Ditching comedy for a hard-hitting role, all eyes are on Melissa McCarthy, writes Bryan Alexander.
Melissa McCarthy is seriously good
Hidden behind a severe expression and a drab hairstyle with faux grey roots, an almost unrecognisable Melissa McCarthy was ready to shoot a scene for the drama Can You Ever Forgive Me? when she noticed something was off.
Her nail polish.
Though McCarthy’s hands weren’t going to be visible in the scene, the small bit of real-life adornment was throwing off her portrayal of the decidedly unglamorous and down-on-her-luck celebrity biographer Lee Israel.
‘‘It was like, ‘I have to take this off.’ It was just distracting,’’ the actress says, recalling her nail polish moment.
‘‘It’s funny how one little thing can be so loud.’’ But it’s the Ghostbusters star’s performance that’s really making noise, as McCarthy, 48, plays against her comedic persona in the true story set in the struggling underside of the 1990s New York literary scene.
Can You Ever Forgive Me? follows the oncesuccessful, talented author Israel as she starts selling brilliant forgeries of literary figures she admires – Dorothy Parker, Ernest Hemingway and Noel Coward.
The hard-drinking, anti-social Israel (who died in 2014 at 75) fooled experts with her meticulously crafted letters until she was busted by the FBI and sentenced to six months house arrest and five years’ probation. In her 2008 memoir, Israel wrote, ‘‘I still consider the letters to be my best work.’’
Critics are saying that McCarthy, who received her first Oscar nomination for 2011’s Bridesmaids, has done her best work, losing herself in the drama. USA Today’s Brian Truitt calls it the ‘‘Oscar-ready role of a lifetime,’’ while Deadline.com columnist Pete Hammond says she’s a strong contender in a tight best actress race.
McCarthy is known for broad comedies, so ‘‘to see her make this kind of switch is catnip for Oscar voters, who love to see that kind of range,’’ says Hammond. ‘‘And the reviews have been rapturous.’’
Forgive Me? is McCarthy’s third film of 2018, and it’s been just two months since she appeared as a police detective alongside a puppet in the R-rated comedy, The Happytime Murders.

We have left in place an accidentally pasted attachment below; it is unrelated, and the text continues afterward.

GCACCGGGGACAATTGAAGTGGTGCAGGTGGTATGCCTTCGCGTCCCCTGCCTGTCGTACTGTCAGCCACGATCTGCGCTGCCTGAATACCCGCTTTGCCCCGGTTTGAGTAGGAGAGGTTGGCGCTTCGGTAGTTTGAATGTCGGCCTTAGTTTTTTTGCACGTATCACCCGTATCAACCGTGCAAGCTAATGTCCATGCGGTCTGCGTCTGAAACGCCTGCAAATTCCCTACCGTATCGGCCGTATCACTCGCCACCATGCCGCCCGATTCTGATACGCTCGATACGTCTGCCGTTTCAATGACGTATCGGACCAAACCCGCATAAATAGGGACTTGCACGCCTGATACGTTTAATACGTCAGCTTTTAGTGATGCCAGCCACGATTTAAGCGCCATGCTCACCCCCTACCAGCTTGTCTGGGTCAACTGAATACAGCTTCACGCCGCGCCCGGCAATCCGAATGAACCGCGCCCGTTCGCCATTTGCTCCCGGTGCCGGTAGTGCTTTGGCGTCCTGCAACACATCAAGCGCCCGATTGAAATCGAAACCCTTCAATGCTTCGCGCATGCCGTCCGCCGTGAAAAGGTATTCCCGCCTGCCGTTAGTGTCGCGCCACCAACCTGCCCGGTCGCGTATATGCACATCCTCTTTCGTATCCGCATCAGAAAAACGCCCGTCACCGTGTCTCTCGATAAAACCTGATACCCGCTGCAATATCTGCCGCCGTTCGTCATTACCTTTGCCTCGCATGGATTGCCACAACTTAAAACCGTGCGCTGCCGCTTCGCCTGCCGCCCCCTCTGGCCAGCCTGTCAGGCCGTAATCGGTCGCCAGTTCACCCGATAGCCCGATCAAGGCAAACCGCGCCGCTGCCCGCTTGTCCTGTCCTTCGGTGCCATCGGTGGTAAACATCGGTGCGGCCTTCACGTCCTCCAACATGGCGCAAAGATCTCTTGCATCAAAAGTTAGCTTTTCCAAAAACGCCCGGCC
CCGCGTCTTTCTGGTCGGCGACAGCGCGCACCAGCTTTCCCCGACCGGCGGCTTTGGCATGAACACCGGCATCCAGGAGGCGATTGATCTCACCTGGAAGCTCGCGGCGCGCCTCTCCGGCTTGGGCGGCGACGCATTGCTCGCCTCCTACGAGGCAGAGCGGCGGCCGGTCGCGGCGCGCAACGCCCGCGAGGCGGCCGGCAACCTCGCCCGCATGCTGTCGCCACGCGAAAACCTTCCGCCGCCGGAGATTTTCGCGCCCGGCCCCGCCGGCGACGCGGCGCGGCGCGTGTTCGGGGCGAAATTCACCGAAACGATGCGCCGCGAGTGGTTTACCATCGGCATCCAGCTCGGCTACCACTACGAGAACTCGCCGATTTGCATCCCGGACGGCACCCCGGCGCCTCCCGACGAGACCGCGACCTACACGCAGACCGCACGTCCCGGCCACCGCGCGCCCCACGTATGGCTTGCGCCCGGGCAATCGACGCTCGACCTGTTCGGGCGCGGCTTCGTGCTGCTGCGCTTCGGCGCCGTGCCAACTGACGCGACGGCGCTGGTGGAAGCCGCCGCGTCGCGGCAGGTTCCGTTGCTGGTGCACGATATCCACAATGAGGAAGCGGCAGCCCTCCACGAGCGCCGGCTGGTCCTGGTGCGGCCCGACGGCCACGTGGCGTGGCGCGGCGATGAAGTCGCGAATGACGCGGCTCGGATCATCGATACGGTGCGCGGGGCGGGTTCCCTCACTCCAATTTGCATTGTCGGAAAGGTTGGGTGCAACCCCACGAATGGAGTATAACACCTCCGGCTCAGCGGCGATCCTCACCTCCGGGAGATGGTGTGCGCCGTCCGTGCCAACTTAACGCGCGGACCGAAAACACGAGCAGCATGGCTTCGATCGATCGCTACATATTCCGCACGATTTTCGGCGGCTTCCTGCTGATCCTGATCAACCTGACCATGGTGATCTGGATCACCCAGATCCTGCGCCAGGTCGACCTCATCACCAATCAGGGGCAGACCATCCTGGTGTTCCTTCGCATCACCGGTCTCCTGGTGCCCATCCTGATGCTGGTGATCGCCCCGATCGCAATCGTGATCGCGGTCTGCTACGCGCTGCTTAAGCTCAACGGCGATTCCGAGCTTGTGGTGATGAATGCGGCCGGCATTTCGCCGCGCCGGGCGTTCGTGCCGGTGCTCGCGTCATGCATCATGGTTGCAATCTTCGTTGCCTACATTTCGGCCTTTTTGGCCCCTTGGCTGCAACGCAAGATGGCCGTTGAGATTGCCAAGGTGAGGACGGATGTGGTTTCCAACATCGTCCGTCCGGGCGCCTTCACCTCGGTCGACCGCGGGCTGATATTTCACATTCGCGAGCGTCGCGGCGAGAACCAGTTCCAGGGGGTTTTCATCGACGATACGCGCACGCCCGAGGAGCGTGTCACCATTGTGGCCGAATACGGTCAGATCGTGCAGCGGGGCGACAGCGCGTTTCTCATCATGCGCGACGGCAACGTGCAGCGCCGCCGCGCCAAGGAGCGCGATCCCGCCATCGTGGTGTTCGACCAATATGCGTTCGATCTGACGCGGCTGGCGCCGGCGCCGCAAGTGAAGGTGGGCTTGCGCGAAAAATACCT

‘‘It’s always like I’m going to slow down a little. But then something comes up that seems too good not to do,’’ she says. ‘‘That’s a good problem to have. I don’t mind being busy. And it’s fun to branch out and do what people don’t expect.’’
McCarthy was blown away by Nicole Holofcener’s screenplay when her husband, Ben Falcone, was set to act in an early version of the movie.
When that project fell through, McCarthy couldn’t let Israel’s story die.
‘‘Lee is so fascinating, I was passionate. Someone has to tell this,’’ says McCarthy. ‘‘I couldn’t let it go.’’
She teamed up with director Marielle Heller to anchor a new cast that includes Richard E Grant as Israel’s co-conspirator Jack Hock.
Although McCarthy has played dramatic roles before, such as her supporting role as a divorced single mother opposite Bill Murray in 2014’s St Vincent ,in Forgive Me? she’s the movie’s lead.
‘‘It is a different style of storytelling, for sure,’’ McCarthy says. ‘‘But, for me, it’s like, ‘God, when do you get the chance to play a character that absolutely truly fascinates you?’ ’’
She was involved in every aspect of creating the caustic soul she would come to love – from her hair to once-elegant clothes and even an old-school digital watch.
‘‘It was so much fun building her,’’ says McCarthy. ‘‘We’re not intentionally trying to treat her harshly. To me, Lee is great, I’m fiercely protective of her. She had a specific style and she stuck to it.’’
Grant wasn’t surprised to see his screen partner-in-crime disappear in the character.
‘‘Melissa has shown her willingness to do the most extreme physical things in every part she’s played,’’ he says. ‘‘She left her vanity at the door.’’
‘‘Even now when I watch it, I find myself rooting for these people,’’ McCarthy says. Can You Ever Forgive Me? (M) is in cinemas now
The reviews of Melissa McCarthy’s performance as Lee Israel – opposite Richard E Grant as her co-conspirator Jack Hock – have been ‘‘rapturous’’.